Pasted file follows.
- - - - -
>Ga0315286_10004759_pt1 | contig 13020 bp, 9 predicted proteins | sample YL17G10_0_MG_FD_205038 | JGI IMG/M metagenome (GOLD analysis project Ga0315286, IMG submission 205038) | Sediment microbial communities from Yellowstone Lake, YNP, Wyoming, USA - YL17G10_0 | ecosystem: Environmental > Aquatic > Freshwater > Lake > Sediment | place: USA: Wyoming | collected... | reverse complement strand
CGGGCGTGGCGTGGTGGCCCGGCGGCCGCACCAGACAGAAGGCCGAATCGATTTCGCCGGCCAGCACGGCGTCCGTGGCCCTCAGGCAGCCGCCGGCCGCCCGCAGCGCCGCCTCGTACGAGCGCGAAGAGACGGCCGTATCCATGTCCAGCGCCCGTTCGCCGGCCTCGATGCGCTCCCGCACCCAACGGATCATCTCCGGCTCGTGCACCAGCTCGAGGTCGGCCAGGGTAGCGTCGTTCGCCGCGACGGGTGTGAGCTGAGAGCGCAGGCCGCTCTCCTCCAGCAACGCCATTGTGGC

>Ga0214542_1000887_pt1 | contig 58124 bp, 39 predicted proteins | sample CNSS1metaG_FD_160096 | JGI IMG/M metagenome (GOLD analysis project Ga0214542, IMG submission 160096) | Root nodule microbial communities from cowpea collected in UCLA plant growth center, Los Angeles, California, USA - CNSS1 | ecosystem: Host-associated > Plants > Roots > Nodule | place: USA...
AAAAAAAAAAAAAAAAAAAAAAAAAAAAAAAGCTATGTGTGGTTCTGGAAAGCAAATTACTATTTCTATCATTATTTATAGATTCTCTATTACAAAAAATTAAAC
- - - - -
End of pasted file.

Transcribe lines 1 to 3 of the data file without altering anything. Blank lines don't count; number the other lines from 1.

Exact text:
>Ga0315286_10004759_pt1 | contig 13020 bp, 9 predicted proteins | sample YL17G10_0_MG_FD_205038 | JGI IMG/M metagenome (GOLD analysis project Ga0315286, IMG submission 205038) | Sediment microbial communities from Yellowstone Lake, YNP, Wyoming, USA - YL17G10_0 | ecosystem: Environmental > Aquatic > Freshwater > Lake > Sediment | place: USA: Wyoming | collected... | reverse complement strand
CGGGCGTGGCGTGGTGGCCCGGCGGCCGCACCAGACAGAAGGCCGAATCGATTTCGCCGGCCAGCACGGCGTCCGTGGCCCTCAGGCAGCCGCCGGCCGCCCGCAGCGCCGCCTCGTACGAGCGCGAAGAGACGGCCGTATCCATGTCCAGCGCCCGTTCGCCGGCCTCGATGCGCTCCCGCACCCAACGGATCATCTCCGGCTCGTGCACCAGCTCGAGGTCGGCCAGGGTAGCGTCGTTCGCCGCGACGGGTGTGAGCTGAGAGCGCAGGCCGCTCTCCTCCAGCAACGCCATTGTGGC

>Ga0214542_1000887_pt1 | contig 58124 bp, 39 predicted proteins | sample CNSS1metaG_FD_160096 | JGI IMG/M metagenome (GOLD analysis project Ga0214542, IMG submission 160096) | Root nodule microbial communities from cowpea collected in UCLA plant growth center, Los Angeles, California, USA - CNSS1 | ecosystem: Host-associated > Plants > Roots > Nodule | place: USA...